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An Update For April 2016

I’ve not had a lot to write about here on my blog this year. Life as me is settling down quite nicely. There’s no change on the family front. My eldest son remains estranged, by his own choice. My youngest son remains distant. My daughter and I grow closer, or at least it feels that way to me. She’s also undergoing some trying times in her life, as her husband has finally received the heart transplant he’s needed for so long. They’re on a long road back to a reasonably normal life but that process has begun, with all its fits, stops, starts along the way trying her patience and strength. Yet she perseveres as the amazing and strong young woman that she is. I am proud of her.

My siblings continue to not speak to me or respond to attempts to communicate. Their failure to respond tells me all  I need to know about how they feel about me. That’s their choice, not mine.

I continue to watch with anger and sadness as the Republican party actively scapegoats transgender women, trying to paint a series of lies as the basis for denying out civil rights. What boggles my mind even further is that there are trans women, almost all older, who still cling to their conservative Republican politics despite their own party trying to disenfranchise, dehumanize, and scapegoat them personally. It must take a really special form of lying to yourself to make yourself believe that being a Republican makes any sense whatsoever as a trans women in 2016. It’s delusional. And it appears, to me, to be symptomatic of our pre-transition lives and our desire to lie to ourselves. This will likely piss off some right wing trans women. Don’t like it? Stop reading or pull your head out of your ass. The GOP is the party of hate, bigotry, lies, and scapegoating others. There’s no way around that fact. A trans woman supporting the GOP in 2016 is like a Jew supporting the Nazis in 1936. It’s stupid and it goes against your own self-interest in the extreme.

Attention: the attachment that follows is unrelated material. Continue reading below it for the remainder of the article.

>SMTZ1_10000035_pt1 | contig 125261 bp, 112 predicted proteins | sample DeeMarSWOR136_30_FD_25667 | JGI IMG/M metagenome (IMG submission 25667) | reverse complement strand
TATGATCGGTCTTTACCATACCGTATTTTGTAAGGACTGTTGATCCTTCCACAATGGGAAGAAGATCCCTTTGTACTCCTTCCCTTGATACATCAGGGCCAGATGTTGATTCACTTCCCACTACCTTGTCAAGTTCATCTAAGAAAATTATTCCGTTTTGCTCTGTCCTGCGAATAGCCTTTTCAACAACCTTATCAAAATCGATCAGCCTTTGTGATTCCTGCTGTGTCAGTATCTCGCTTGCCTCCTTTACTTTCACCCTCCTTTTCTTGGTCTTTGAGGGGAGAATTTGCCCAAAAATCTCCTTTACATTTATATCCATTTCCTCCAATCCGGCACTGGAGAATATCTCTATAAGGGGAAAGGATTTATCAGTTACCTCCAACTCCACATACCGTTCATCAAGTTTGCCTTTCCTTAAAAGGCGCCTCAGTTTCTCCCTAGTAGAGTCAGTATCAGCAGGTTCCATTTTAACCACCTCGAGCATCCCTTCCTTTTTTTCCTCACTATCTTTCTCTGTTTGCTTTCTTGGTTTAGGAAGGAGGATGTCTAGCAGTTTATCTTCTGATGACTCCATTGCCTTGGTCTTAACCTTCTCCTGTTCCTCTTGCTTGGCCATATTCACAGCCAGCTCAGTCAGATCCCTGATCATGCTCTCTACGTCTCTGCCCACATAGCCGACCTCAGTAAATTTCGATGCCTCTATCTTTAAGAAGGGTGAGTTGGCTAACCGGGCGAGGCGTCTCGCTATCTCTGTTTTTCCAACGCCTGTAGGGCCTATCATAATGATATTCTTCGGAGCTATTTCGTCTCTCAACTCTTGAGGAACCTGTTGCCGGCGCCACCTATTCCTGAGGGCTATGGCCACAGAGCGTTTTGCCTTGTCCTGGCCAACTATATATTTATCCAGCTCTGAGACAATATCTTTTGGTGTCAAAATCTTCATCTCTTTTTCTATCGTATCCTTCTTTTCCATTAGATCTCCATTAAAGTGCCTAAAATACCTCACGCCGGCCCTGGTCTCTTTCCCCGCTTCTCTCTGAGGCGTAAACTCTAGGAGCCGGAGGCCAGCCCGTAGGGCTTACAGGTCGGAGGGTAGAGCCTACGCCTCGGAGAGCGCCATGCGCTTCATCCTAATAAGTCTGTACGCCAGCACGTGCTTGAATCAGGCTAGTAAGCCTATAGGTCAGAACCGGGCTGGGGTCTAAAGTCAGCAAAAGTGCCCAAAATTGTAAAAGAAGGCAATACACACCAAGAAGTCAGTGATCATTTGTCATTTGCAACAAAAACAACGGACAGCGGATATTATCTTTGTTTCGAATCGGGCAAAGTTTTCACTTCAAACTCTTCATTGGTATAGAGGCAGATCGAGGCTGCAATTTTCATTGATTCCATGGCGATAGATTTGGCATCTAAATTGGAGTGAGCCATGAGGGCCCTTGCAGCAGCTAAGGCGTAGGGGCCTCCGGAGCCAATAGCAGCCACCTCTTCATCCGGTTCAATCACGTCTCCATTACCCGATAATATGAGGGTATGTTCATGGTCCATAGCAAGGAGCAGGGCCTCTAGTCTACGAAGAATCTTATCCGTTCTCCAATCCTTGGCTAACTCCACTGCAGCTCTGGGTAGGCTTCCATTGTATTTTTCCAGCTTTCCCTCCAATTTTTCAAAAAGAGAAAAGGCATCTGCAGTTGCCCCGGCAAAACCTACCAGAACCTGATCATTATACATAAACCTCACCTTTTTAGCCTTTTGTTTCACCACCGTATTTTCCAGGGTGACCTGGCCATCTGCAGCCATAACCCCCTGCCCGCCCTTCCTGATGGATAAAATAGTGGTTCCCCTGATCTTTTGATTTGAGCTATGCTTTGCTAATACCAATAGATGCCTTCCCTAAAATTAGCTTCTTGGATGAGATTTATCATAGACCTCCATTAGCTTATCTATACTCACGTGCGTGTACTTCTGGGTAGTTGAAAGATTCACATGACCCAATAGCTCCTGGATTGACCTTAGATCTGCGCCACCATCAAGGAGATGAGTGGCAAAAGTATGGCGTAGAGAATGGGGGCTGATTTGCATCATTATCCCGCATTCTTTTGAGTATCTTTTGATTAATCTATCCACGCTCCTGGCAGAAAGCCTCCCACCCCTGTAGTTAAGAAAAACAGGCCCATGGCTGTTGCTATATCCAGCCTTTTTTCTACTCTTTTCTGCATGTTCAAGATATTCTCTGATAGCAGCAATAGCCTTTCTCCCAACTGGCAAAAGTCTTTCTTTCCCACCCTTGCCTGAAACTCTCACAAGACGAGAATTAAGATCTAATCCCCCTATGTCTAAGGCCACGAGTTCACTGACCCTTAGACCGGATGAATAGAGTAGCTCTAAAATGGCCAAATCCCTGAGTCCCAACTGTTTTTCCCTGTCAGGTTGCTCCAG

The last “medical” thing on my transition list was also my first – facial hair removal. That process continues and we continue to make progress but it’s also not done yet. I’m at 81 hours in the chair at E3000 up in Lewisville, Texas, and I expect several more sessions yet though they continue to get shorter and shorter, and cost less and less each time.